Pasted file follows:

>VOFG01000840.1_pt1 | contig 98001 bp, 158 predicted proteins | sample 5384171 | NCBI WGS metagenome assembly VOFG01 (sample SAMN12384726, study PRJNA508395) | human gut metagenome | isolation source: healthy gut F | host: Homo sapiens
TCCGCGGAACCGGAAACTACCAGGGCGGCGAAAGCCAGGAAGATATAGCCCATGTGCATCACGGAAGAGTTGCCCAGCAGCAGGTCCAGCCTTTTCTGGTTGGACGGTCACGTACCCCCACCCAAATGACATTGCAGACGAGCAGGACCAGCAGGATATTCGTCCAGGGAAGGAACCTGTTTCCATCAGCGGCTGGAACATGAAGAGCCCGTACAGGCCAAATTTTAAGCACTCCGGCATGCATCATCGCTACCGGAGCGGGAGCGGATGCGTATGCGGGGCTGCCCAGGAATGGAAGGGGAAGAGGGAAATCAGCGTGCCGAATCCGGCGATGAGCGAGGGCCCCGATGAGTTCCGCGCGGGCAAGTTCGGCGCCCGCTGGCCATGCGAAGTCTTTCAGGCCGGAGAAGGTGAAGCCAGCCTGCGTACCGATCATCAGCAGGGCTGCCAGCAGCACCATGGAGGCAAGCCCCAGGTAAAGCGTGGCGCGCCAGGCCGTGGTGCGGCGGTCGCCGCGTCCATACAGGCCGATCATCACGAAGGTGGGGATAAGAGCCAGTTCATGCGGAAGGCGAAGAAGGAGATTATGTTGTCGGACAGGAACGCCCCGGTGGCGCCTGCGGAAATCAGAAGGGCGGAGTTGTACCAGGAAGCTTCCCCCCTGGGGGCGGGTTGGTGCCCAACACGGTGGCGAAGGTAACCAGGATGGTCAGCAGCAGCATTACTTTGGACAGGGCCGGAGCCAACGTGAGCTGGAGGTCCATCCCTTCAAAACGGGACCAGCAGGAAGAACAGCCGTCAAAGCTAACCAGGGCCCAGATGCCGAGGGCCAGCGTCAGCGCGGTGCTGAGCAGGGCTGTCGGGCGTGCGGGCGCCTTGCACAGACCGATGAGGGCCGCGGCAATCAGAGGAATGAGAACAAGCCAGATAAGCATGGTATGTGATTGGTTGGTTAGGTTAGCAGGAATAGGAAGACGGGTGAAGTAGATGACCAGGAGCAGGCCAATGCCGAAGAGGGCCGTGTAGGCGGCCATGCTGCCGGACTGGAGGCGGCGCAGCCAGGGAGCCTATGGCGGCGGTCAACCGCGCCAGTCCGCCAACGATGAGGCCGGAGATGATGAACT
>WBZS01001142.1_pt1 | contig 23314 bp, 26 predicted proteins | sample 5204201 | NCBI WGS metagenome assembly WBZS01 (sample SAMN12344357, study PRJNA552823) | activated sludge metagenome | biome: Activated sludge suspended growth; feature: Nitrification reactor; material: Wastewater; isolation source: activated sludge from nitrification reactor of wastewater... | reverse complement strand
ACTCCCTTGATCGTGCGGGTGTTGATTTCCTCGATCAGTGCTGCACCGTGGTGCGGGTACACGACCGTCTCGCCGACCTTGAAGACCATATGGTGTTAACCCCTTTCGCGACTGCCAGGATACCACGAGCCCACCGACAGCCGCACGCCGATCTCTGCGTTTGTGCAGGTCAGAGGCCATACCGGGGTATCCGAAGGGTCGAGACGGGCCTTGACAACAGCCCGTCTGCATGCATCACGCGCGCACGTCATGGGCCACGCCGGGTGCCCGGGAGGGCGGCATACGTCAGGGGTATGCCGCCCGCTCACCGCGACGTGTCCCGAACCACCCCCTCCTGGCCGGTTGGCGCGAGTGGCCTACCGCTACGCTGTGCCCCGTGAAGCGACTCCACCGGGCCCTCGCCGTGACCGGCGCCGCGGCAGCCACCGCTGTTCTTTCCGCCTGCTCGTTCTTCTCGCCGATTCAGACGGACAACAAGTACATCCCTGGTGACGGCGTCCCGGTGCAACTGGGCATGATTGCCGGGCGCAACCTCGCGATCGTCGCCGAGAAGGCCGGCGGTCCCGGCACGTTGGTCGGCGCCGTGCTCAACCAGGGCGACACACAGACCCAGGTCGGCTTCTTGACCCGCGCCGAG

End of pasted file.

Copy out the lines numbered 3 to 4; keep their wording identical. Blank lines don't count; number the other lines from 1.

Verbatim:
>WBZS01001142.1_pt1 | contig 23314 bp, 26 predicted proteins | sample 5204201 | NCBI WGS metagenome assembly WBZS01 (sample SAMN12344357, study PRJNA552823) | activated sludge metagenome | biome: Activated sludge suspended growth; feature: Nitrification reactor; material: Wastewater; isolation source: activated sludge from nitrification reactor of wastewater... | reverse complement strand
ACTCCCTTGATCGTGCGGGTGTTGATTTCCTCGATCAGTGCTGCACCGTGGTGCGGGTACACGACCGTCTCGCCGACCTTGAAGACCATATGGTGTTAACCCCTTTCGCGACTGCCAGGATACCACGAGCCCACCGACAGCCGCACGCCGATCTCTGCGTTTGTGCAGGTCAGAGGCCATACCGGGGTATCCGAAGGGTCGAGACGGGCCTTGACAACAGCCCGTCTGCATGCATCACGCGCGCACGTCATGGGCCACGCCGGGTGCCCGGGAGGGCGGCATACGTCAGGGGTATGCCGCCCGCTCACCGCGACGTGTCCCGAACCACCCCCTCCTGGCCGGTTGGCGCGAGTGGCCTACCGCTACGCTGTGCCCCGTGAAGCGACTCCACCGGGCCCTCGCCGTGACCGGCGCCGCGGCAGCCACCGCTGTTCTTTCCGCCTGCTCGTTCTTCTCGCCGATTCAGACGGACAACAAGTACATCCCTGGTGACGGCGTCCCGGTGCAACTGGGCATGATTGCCGGGCGCAACCTCGCGATCGTCGCCGAGAAGGCCGGCGGTCCCGGCACGTTGGTCGGCGCCGTGCTCAACCAGGGCGACACACAGACCCAGGTCGGCTTCTTGACCCGCGCCGAG